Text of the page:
BEIJING – A Chinese Trade Ministry bulletin on Saturday warned that Beijing is set to retaliate if Tokyo decides to impose emergency curbs on soaring imports from China of stone leeks, shiitake mushrooms and rushes used in tatami mats.
“China is likely to retaliate by taking appropriate measures,” reported International Business, a publication under the Foreign Trade and International Cooperation Ministry.
The report sharply contradicts Beijing’s earlier stated position that it wants to avoid politicizing the trade issue between the two nations and instead resolve the issue through dialogue.
On Friday, Vice Foreign Minister Wang Yi said, “We hope that the issue would be resolved without affecting the smooth progress of bilateral relations.”
China has refused Japan’s compromise request for voluntary export curbs on the three farm products.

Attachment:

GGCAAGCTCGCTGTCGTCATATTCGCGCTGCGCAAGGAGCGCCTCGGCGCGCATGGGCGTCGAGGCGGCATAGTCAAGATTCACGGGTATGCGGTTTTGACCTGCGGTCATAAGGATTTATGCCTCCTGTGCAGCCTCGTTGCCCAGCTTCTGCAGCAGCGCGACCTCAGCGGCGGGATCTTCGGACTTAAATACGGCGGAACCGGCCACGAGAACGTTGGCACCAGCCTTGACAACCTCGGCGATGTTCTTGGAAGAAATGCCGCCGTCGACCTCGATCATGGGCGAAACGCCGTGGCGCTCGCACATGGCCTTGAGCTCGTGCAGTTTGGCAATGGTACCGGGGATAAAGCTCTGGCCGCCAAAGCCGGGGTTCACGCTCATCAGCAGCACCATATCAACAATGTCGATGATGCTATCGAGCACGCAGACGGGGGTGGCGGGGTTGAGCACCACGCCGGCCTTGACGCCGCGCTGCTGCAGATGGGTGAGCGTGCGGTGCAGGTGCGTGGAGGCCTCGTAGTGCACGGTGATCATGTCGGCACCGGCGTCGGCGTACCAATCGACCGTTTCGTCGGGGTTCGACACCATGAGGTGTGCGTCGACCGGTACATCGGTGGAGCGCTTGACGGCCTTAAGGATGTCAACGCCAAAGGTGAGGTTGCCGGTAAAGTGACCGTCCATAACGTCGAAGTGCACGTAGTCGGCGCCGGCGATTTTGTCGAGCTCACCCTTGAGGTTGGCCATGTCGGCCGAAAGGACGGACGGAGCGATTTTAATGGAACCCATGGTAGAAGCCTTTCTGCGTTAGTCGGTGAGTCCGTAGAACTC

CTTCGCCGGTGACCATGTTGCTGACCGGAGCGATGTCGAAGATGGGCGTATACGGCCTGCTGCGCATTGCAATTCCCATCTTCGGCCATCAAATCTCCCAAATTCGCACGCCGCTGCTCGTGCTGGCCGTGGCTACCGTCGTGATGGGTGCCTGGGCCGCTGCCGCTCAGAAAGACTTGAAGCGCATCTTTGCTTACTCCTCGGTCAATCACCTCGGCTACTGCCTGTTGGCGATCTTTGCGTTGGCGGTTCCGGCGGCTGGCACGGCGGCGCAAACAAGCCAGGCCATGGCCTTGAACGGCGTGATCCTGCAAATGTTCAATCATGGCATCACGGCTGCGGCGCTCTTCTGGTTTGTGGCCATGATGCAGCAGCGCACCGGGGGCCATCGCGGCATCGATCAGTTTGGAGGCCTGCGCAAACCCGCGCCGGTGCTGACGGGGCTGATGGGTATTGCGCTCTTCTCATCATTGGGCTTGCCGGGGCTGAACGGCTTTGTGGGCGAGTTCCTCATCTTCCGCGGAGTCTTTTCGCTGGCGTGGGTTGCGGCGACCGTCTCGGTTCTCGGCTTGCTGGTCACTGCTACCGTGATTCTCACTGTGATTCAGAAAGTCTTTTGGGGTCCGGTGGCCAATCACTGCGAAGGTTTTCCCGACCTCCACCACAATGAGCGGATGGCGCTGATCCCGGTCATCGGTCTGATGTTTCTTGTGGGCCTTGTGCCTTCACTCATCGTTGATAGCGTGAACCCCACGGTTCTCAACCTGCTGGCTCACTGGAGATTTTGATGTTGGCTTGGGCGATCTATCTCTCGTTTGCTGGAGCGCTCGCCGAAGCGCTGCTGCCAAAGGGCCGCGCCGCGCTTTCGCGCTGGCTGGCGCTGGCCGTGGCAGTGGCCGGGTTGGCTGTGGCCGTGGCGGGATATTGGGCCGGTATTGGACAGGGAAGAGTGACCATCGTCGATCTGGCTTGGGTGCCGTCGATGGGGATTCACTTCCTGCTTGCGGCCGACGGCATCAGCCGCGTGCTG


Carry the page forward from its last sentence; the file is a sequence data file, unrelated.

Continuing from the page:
Earlier Friday in Tokyo, Agriculture Minister Yoshio Yatsu, Finance Minister Kiichi Miyazawa and Trade Minister Takeo Hiranuma reached a basic agreement to impose the temporary emergency curb under a safeguard mechanism of the World Trade Organization.
A final decision on the restrictions will be made this week when the three ministers meet with Foreign Minister Yohei Kono.
If imposed, the curb — while temporary — will be the first measure taken by Japan under the WTO mechanism, which is designed to slow imports to allow a specific industry to adjust to heightened competition from foreign suppliers.
Under the planned restrictions, Tokyo will raise tariffs to compensate for the difference between domestic wholesale prices and import prices for a maximum of 200 days. The duties could take effect in mid-April.
Japan’s vegetable imports have soared in recent years. In 2000, imports of fresh vegetables jumped 50 percent from 1996 levels. Of these, imports of stone leeks increased roughly 24-fold, while those of shiitake and rush products soared 70 percent and 80 percent.
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